If inter partes re-examination, the sixth option, is requested, the requester’s participation continues through the entire process, and the third party is permitted to file comments to each response filed by the patentee.
 
The interference proceeding is also worth noting. An applicant who is aware of an issued patent containing a claim to the applicant’s invention may present an identical or nearly identical claim to initiate an interference proceeding; creating a priority contest between the applicant and the patentee. While the central issue is always which party made the invention first, it is possible for one party to attack the patentability of the invention to the opponent on other grounds, including prior art, or insufficient disclosure in the opponent’s specification.
 
Options for a Third Party under the Act
 
After the Act is finalized and goes into effect, the following changes or new procedures likely will be available:
 
1. First, under the Act, the U.S. patent system will switch from the first-to-invent standard to the first-to-file standard that is used in one form or another in most patent systems, and under this standard a priority of invention will not be relevant for applications filed after the Act goes into effect. Interference proceedings will not be available for new applications. It will, however, be possible to petition for a derivation proceeding to show that another applicant with an earlier filing date actually derived the invention from the party who petitioned for the proceeding.
 
2. Pre-issuance submissions by third parties under 35 U.S.C. § 122(e) (expanding the current third-party submissions procedure).
 
3. Post-grant review under 35 U.S.C. §§ 321-330 (new procedure).
 
4. Inter partes review under 35 U.S.C. §§ 311-320 (replacing inter partes reexamination).
 
The pre-issuance submission procedure is a pre-grant option, while the last two would be initiated post-issuance. A summary of the full list of options listed in order of the filing timeframe is given in Table 1.
 
The modified pre-issuance submission procedure extends the time window during which a submission may be made. Instead of the present two months from the publication of the patent application, the public will have six months from publication, or from the first rejection, whichever is later. Nonetheless, what a third party can do before the allowance of a patent application is largely limited to submitting patents and publications to the PTO along with an explanation of their relevance. The submitted materials will be placed in the patent application file whether or not they are considered or used by the examiner to formulate a rejection. To use this procedure at all, it is necessary to monitor patent publications, so that the submission can be made within the statutory time limit.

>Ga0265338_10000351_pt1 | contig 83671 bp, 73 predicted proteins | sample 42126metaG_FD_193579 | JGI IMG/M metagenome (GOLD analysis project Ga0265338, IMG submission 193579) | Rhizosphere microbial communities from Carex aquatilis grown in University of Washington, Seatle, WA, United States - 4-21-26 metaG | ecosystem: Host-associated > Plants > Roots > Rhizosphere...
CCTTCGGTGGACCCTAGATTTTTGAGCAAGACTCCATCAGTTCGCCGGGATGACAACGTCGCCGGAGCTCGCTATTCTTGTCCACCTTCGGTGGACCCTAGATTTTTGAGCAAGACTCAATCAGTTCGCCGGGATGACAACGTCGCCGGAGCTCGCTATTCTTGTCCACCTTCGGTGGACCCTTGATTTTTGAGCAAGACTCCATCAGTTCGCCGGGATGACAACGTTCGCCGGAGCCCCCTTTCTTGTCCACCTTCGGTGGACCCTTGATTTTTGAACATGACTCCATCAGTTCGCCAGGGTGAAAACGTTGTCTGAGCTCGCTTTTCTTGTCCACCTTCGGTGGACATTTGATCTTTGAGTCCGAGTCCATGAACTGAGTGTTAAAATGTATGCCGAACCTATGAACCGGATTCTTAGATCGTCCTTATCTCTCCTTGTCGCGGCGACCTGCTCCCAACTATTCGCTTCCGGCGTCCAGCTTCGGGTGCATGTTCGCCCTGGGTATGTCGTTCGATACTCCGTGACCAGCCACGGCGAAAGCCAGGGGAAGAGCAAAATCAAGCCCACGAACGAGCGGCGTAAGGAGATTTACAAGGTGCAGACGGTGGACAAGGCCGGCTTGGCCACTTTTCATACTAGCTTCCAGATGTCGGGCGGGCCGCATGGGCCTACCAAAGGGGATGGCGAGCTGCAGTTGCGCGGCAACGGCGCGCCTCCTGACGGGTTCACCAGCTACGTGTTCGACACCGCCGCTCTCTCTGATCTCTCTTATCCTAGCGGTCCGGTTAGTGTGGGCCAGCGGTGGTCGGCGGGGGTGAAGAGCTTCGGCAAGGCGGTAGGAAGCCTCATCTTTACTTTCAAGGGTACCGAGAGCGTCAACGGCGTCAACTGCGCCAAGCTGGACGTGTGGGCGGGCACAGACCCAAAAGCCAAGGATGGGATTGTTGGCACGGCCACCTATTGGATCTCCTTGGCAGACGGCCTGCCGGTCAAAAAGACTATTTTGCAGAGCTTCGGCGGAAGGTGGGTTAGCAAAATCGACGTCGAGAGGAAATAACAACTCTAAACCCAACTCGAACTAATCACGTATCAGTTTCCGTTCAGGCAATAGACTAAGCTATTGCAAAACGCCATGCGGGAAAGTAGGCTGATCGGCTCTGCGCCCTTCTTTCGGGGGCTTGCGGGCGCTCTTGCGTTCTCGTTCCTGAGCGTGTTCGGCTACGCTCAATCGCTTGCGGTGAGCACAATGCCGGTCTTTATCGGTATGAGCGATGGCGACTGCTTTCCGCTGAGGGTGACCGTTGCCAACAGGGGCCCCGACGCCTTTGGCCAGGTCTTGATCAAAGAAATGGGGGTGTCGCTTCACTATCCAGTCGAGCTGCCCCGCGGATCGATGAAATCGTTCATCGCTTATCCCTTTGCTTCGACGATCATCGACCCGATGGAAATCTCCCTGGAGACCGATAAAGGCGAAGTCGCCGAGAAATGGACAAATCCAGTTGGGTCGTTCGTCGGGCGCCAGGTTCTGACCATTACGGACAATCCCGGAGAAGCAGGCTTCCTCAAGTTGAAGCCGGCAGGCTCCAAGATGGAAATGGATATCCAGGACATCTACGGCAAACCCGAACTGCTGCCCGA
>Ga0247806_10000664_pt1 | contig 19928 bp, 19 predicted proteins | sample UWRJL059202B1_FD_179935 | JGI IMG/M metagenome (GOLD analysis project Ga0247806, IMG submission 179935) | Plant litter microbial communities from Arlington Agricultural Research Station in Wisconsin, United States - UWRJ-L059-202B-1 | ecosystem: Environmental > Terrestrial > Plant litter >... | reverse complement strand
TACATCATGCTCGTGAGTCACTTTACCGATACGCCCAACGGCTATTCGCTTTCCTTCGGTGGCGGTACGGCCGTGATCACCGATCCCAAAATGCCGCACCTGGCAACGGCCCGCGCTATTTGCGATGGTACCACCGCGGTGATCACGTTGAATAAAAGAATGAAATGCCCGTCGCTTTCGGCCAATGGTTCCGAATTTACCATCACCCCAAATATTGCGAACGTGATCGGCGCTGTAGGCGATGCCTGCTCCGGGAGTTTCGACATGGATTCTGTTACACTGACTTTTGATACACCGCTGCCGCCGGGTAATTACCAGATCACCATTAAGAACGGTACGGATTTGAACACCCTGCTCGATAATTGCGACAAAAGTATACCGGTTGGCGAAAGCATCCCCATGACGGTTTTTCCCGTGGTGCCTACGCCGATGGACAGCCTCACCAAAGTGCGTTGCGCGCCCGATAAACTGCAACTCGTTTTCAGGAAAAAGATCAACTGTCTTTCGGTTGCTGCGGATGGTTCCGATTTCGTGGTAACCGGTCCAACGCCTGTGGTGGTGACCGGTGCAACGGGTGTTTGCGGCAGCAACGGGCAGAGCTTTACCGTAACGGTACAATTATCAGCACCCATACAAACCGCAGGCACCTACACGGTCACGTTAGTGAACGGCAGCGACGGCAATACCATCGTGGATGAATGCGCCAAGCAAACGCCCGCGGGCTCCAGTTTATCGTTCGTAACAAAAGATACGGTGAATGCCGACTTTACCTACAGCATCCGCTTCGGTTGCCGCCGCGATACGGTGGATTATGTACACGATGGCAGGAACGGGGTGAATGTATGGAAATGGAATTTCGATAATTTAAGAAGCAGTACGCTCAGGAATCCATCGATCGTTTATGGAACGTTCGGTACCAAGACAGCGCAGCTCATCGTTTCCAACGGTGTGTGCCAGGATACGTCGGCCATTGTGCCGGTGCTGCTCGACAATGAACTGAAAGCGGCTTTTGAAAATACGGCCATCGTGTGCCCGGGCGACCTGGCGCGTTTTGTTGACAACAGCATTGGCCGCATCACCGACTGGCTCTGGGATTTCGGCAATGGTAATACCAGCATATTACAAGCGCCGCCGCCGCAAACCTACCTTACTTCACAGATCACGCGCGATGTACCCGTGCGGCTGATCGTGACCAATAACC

Similarly, the procedure for post-issuance submission of documents for placement in the PTO file of a patent (under 35 U.S.C. § 301) has been expanded. Now the public is permitted to submit not only patents and publications, with an explanation of their relevance to one or more of the patent claims, but also statements made by the patent owner in the PTO or in a Federal court about the scope of any of the patent claims. While such statements at present are generally a matter of public record, having them placed in the PTO file of the patent to which they relate should reduce the effort currently required to locate such statements.
 
With the passing of the Act, inter partes reexamination will be replaced with the new inter partes review procedure and with post-grant review.
 
As a matter of reference for those familiar with oppositions in the European Patent Office (EPO), this process will be somewhat to a post-grant review proceeding. It can be requested by any member of the public by petition, within nine months from patent issuance, on any ground that could be raised under 35 U.S.C. §282(2) or (3) relating to patent invalidity --- on any ground, that is, that could be raised in an infringement litigation in court. A new Patent Trial and Appeals Board (“Board” hereinafter) of the PTO will be tasked with conducting these proceedings. During the proceeding, after the patent owner submits a response to the third party’s petition, the parties may request an oral hearing.
 
It should be noted that the third party in this case needs to demonstrate in the petition that it is more likely than not that at least one of the challenged claims is unpatentable; it is not enough just to raise a substantial new question about patentability. Unlike litigation, the third party is only required to show unpatentability by a preponderance of the evidence (in litigation, invalidity must be shown by clear and convincing evidence). The third party may obtain discovery of certain relevant evidence from the patentee, within limits (which may in part be established by new regulations). The patent owner may file a motion to cancel or replace existing claims before the Board issues a final decision. A decision is must be issued within one year from when the PTO notices the institution of the proceeding.